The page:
What surprises me about the latest hack of Google , supposedly by the Chinese government, is that it was surprising to anyone. Stories about the incident are flooding Computerworld.com and other sites throughout the Internet. Google is threatening to pull out of China in response to the hacking , which is giving people the impression that Google is protecting its Web mail subscribers and itself. In reality, I doubt that it will do either.
The whole affair reminds me of a scene in the movie There Will Be Blood , when Daniel Day Lewis' corrupt oil baron tries to buy drilling rights from several landowners, and only one holds out. Years later, the farmer, in need of money, reconsidered. The oil baron, in a drunken rage, laughs at the landowner's representative and tells him that all of the oil was in one common pool, and that when he pumped the oil out of the ground from one piece of land, he got the oil under everybody else's land. It was as if he had stuck a really long straw in the farmer's milkshake, he said, adding "I drank your milkshake." Given the nature of the Internet, whether or not Google pulls out of China, China will drink Google's milkshake.
First, let's acknowledge that China is thought to have hacked the White House, the U.S. Department of Energy, the U.S. Department of Defense, and just about every other government agency and contractor. This has all been well documented as incidents given the code name Titan Rain by U.S. investigators . It is also generally acknowledged that China has hacked or otherwise committed corporate espionage against just about every major company in the world. When it comes to business competition, China plays rough. I have had corporate security managers come to me for advice on how to ward off China's corporate espionage efforts. These businesspeople had opened up factories in China, only to see a Chinese owned factory open up down the road, making the same products for a third of the cost, within three months.
Now, Secretary of State Hillary Clinton is expressing concern about China hacking Google and 33 other companies . Was the U.S. government not concerned when the White House computers were hacked? Was it not concerned when the Department of Defense was hacked? Meanwhile, just as with all of those previous, and infinitely more egregious, hacks, China will continue to ignore such expressions of concern and hack everyone it wants to.
I hope nobody is expecting that China will change its practices because of expressions of concern from the Clinton State Department or others in the U.S. government. The fact is that China has tremendous leverage over the U.S. government, seeing as it has been funding the U.S. debt for the last eight years. If we didn't get any significant results after the publicity of the Titan Rain incidents, we are not going to get any results after complaining about hacking Google.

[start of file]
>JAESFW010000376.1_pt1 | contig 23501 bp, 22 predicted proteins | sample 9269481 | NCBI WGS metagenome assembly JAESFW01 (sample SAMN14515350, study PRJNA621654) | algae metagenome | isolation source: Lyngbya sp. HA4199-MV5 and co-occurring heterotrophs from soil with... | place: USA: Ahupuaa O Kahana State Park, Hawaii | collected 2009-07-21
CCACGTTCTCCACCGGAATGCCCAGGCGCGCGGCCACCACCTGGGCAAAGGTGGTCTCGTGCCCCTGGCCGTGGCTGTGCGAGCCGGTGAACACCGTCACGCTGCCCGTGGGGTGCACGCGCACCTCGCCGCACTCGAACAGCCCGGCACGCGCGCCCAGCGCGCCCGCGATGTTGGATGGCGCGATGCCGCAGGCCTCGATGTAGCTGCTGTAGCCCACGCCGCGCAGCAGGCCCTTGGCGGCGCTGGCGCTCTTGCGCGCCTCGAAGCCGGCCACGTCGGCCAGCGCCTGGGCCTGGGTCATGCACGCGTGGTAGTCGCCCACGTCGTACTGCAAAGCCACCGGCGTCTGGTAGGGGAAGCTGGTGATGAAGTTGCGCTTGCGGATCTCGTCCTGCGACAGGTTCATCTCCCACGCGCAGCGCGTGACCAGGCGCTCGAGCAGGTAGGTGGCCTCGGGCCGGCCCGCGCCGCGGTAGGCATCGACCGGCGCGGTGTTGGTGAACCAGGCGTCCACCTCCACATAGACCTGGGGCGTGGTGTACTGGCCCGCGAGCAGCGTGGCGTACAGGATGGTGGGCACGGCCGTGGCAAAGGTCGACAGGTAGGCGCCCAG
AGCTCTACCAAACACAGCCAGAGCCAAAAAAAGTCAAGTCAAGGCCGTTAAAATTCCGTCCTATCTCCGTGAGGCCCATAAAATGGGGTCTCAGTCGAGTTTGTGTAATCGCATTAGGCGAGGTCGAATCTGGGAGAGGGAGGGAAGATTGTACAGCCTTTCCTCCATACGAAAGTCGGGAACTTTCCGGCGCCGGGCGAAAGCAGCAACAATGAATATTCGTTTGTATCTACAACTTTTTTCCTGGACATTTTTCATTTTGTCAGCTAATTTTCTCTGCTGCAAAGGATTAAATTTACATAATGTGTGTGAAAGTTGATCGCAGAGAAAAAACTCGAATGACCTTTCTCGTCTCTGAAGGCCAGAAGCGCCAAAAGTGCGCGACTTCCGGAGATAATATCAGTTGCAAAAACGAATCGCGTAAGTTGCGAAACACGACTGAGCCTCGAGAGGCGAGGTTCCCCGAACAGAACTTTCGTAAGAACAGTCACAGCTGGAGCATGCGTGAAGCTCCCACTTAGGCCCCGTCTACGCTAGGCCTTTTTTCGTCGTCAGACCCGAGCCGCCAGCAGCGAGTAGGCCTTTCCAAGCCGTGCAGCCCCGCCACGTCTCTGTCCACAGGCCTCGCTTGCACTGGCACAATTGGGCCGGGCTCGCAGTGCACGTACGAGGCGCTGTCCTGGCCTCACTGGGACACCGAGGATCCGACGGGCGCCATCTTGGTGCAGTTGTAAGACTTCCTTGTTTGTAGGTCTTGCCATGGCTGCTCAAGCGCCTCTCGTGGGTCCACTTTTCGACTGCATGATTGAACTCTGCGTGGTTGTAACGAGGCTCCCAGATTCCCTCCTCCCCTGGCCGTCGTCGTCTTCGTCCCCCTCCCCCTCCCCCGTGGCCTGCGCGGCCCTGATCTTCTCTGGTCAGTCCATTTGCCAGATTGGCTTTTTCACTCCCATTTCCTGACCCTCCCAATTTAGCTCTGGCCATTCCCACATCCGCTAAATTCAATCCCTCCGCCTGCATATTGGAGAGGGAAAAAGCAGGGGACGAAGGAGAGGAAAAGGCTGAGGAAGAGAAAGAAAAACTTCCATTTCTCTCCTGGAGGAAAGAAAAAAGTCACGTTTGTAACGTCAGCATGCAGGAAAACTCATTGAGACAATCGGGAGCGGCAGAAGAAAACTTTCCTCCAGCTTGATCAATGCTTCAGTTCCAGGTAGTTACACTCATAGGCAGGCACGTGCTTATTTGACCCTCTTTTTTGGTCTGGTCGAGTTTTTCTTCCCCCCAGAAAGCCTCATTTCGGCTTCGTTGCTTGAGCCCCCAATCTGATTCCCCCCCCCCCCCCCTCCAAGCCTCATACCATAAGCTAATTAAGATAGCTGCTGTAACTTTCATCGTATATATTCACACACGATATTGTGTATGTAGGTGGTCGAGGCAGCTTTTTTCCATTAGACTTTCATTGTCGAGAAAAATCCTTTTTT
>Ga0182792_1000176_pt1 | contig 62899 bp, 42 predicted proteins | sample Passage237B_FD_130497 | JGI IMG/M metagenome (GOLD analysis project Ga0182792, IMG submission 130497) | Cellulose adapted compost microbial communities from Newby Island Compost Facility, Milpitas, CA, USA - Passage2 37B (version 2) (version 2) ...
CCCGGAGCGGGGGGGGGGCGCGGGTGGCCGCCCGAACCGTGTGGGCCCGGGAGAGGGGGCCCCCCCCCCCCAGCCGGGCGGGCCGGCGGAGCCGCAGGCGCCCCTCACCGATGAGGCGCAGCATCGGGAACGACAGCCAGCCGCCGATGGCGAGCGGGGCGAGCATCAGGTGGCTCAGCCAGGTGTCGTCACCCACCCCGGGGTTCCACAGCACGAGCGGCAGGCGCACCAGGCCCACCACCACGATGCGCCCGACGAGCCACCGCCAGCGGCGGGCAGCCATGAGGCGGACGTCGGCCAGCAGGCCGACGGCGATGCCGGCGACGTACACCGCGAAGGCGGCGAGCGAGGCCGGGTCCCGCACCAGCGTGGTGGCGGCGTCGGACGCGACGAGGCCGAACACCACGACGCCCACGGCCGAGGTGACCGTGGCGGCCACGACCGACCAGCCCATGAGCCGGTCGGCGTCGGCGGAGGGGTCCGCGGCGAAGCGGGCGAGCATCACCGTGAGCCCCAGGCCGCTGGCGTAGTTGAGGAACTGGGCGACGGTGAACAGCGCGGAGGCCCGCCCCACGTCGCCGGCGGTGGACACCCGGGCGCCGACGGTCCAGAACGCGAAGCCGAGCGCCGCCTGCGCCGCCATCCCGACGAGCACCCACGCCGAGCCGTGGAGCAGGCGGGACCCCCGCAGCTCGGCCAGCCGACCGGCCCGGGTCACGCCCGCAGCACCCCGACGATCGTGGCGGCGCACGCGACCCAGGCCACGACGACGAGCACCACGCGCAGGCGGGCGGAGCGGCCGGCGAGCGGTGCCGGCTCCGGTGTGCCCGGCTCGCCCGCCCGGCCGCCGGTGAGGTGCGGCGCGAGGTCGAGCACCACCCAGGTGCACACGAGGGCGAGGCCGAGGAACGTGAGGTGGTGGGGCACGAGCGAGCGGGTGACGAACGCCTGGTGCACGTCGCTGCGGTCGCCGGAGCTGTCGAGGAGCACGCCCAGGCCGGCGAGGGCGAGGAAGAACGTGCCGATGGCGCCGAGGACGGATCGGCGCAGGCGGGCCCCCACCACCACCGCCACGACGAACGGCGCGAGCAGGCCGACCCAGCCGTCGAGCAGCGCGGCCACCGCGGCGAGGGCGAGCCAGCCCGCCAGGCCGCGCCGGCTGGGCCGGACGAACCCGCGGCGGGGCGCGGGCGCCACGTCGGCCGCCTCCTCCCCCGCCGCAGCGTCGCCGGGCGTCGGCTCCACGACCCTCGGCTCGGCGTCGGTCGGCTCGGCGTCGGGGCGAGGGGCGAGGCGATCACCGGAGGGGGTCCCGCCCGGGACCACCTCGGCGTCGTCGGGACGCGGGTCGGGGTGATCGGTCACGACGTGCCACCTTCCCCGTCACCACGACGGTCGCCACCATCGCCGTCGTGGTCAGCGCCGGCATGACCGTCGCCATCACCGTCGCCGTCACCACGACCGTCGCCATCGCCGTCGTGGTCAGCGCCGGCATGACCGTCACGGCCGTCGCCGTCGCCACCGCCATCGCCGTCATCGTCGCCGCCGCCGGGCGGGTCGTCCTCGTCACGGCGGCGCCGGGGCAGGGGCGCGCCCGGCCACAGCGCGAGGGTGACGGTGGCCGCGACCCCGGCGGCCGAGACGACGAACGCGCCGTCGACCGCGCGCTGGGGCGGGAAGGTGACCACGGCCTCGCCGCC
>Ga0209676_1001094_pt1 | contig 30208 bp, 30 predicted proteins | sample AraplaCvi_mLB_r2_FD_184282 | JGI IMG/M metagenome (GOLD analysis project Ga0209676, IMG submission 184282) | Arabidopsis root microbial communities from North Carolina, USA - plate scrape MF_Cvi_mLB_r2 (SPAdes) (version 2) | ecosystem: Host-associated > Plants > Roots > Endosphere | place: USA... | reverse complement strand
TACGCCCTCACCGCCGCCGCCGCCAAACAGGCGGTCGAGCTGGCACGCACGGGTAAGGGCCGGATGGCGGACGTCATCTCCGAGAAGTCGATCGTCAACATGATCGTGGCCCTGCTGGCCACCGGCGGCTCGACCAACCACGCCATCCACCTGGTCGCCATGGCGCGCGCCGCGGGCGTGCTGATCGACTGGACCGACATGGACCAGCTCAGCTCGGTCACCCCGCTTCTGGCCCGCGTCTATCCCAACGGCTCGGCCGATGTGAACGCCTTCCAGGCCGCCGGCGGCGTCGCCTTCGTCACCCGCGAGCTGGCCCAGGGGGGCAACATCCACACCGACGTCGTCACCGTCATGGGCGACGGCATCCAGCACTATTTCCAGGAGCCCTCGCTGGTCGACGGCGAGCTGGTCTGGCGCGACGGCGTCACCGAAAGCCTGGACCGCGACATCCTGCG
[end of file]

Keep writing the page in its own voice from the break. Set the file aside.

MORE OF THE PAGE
Google seemed to give up a core belief when it agreed to censor results as a condition of going into China. It wanted access to the huge Chinese market and all the potential profits it saw there. Now it's being credited with claiming the high moral ground with its threat to pull out of China because it suspects the Chinese of hacking into systems that Google reserves for law enforcement to trace individual users. That system would allow China to identify dissidents who may or may not be located in China. Of course, this is apparently in addition to China allegedly stealing Google's intellectual property, which is very likely Google's primary concern.
The fact is that I expect China to attempt to commit acts of espionage. Every country does. I expect any country to act in what it perceives to be its own interests. That includes government-sponsored computer hacking of government and private computer networks.
The U.S. government eventually changed its code word, Titan Rain, and for that reason, you can say that theoretically, the Titan Rain incidents have stopped. And a name change seems like the only way we could say the Google hacks have stopped. Google's strategy of vowing to pull out of China won't do the trick. The Chinese hacks were apparently facilitated not by a direct compromise of the Google network, but by compromising user accounts. Those compromises reportedly occurred through the use of very targeted spear phishing messages containing malware. So whether or not Google is physically located in China, China can still reach out through the Internet and drink Google's milkshake.
My one hope coming out of this is that individuals and companies of all sizes will begin to realize that anyone can be a target, for a wide variety of reasons beyond their control. Too many people think "It will never happen to me." But China has clearly moved beyond hacking the White House and Department of Defense, and is now hacking individuals. Remember, anyone on the Internet can drink your milkshake.
Ira Winkler is president of Internet Security Advisors Group and author of the book Spies Among Us . He can be contacted through his Web site, irawinkler.com .
This story, "China's Google Hack Shouldn't Surprise Anyone" was originally published by Computerworld.